Great come from behind win last night. We’re up 2-1 in the series now. We came from down 3-1 in the third to win 4-3. In each of their wins, each team has come from down 3-1 to win 4-3. Isn’t that weird? Go Pens!

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New Car

Posted by Scott Holstad on April 19, 2014

I bought a used BMW 530i four and a half years ago and it’s been a lemon from Day One. During my first week with it, I had to spend $1900 on repairs. I should have learned my lesson then and dumped it. Don’t get me wrong — it looked great, drove smoothly and powerfully, and it felt good being a BMW owner. The downside, however, was in repair expenses. It’s EXPENSIVE to repair a BMW and through their engineering, they don’t make it easy. For instance, in order to get at some basic hoses that anyone with any other car could easily reach, a mechanic has to take the whole engine out. It’s ridiculous. Over and over I’ve had to take my car in for repairs. $1800 for an air conditioning repair. $700 for a new seat belt. $600 for a new window motor. $300 for a new windshield wiper fluid jug. It’s plastic. It probably costs $3 to make. BMW is making a killing from repairs. I have sunk more money into repairs over the past four years than I did in buying it, and that’s damn stupid!

My family has been wanting me to get another car for awhile now, and after two recent repairs and after wanting to charge me $1700 for a new oil pan gasket, it was time. I had a budget, but I wanted to go back to Japanese cars. I had a great Nissan for 14 years before buying the BMW. However, Gretchen and Mom are both Toyota owners and I got a lot of pressure, mostly from Mom, to get a Toyota. So, I got online and started looking. I wanted a fairly new Camry with a V6 engine and, ideally, not that much mileage, all for a reasonable, if not low, price. And with AutoTrader, I found it! I found a 2011 Camry LE V6 with only 29,000 miles on it for a shocking low price in Kennesaw GA, about 90 miles south of me near Atlanta. It was priced about $5000 less than other similar cars. So I wondered what was wrong with it. I got the CarFax and it looked good — one owner, no wrecks, good service record. I called Cobb County Toyota and asked if the owner had been a smoker and that’s why it hadn’t sold yet and was priced so low. They went out and ran the AC and heat for 15 minutes and reported that it smelled great, that the owner had not been a smoker. This was this past Wednesday. Well, I wanted to test drive it and maybe buy it cause it sounded too good to be true. I told them I’d be down Friday, yesterday. However, as Wednesday wore on, I got the feeling that I should go down the next day, Thursday. So Thursday morning, I called them to let them know I was coming and to ideally hold the car.

I got the title for my BMW and hit the road. About 20 minutes away from the dealership they called to find out where I was and I told them. I found out why when I got there. Apparently someone else from out of state — Alabama — was driving there for the same reason I was — to get this great deal and drive away with a Toyota. The first person to arrive would get it. And I beat her by 20 minutes. Boy, was she ticked when she arrived and was told it had already been purchased (which wasn’t true, although I was in the process of filling out paperwork). Heh.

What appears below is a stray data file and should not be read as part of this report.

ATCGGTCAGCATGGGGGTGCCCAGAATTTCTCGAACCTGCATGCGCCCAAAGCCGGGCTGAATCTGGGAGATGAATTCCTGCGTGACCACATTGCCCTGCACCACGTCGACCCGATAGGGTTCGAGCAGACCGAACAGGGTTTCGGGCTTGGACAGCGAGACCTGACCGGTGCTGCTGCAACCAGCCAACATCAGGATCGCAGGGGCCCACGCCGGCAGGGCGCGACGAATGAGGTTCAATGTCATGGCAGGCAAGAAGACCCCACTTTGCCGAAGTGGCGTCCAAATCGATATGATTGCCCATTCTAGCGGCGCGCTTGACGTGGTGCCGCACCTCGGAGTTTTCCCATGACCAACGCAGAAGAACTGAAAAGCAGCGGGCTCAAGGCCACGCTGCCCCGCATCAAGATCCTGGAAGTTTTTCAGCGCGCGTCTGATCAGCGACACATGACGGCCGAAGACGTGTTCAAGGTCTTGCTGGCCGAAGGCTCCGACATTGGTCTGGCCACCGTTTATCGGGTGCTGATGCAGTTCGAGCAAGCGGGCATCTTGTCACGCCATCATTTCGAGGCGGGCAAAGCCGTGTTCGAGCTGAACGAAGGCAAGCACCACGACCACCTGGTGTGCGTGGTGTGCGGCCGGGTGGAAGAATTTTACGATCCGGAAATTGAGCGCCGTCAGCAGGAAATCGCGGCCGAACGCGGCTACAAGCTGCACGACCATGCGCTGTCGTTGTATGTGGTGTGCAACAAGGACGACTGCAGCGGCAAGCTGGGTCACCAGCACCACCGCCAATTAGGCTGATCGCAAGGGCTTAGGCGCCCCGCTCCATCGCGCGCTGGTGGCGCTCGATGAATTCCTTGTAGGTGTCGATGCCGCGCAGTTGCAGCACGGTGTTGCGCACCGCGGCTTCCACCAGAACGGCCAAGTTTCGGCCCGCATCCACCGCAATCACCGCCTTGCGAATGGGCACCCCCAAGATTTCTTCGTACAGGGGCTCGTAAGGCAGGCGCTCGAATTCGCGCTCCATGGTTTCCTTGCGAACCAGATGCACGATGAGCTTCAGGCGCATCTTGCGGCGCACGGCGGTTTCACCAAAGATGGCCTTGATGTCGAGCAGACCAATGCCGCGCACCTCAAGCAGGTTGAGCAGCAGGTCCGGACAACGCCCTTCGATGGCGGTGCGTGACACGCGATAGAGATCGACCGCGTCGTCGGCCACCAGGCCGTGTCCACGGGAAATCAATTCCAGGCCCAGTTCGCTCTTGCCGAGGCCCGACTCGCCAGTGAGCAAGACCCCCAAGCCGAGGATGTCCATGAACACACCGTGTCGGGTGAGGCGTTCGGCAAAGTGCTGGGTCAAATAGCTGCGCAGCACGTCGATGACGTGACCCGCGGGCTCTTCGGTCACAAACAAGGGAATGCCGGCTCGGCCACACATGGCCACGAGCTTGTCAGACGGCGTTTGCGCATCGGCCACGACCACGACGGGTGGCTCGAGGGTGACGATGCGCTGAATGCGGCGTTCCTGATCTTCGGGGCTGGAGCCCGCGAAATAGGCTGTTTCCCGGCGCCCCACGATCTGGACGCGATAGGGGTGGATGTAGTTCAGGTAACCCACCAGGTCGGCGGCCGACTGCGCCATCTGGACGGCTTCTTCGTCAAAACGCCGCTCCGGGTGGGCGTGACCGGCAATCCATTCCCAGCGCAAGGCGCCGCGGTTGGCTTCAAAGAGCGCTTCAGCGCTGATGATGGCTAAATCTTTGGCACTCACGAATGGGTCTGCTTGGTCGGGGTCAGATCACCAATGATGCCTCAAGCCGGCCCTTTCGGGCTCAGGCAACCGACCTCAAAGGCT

I went out to look at it. It was silver with a gray interior. It looked like it was in good condition. The tires looked good. The trunk was huge — I’ve never seen a bigger trunk. I looked under the hood and was able to identify everything, just as one should on an average car. I got in and the seat felt great. And there were a lot of options for adjusting it, ones that were much easier than my BMW. It was an automatic, which I prefer. The steering wheel felt good. It had a roomy back seat area. It had lots of openings for cup holders and the like and two places to plug in a charger for my phone. It had what looked like a great stereo system. It had a moonroof. The only thing it didn’t have was one of those fancy new built in GPS’s, complete with Internet access so you can Google and check your email while you’re driving. I honestly wanted one of those, but I knew I wouldn’t be able to afford a newer car like that, so I was content with it the way it was.

We took it out on a test drive. It felt smooth and powerful. It drove quietly and kept external sound out. I didn’t get a chance to go on the freeway, which kind of bothered me, but I did get some isolated back roads that were long and straight so I could open it up a little. I was satisfied with the test drive.

Afterwards, we went to the service garage. There, they got on their computer and told me what all they’d done to it. They’d done a 160 point inspection. They’d given it all four brand new tires. They replaced the front brakes. The balanced and aligned the tires. They’d done a few other things. They also had given it its 30,000 mile tuneup, which was great cause I wasn’t looking forward to having to take it in in a month for that and spending the money for it. All told, they claimed they did $1600 worth of service work on it. Sounded good. I decided to get the car.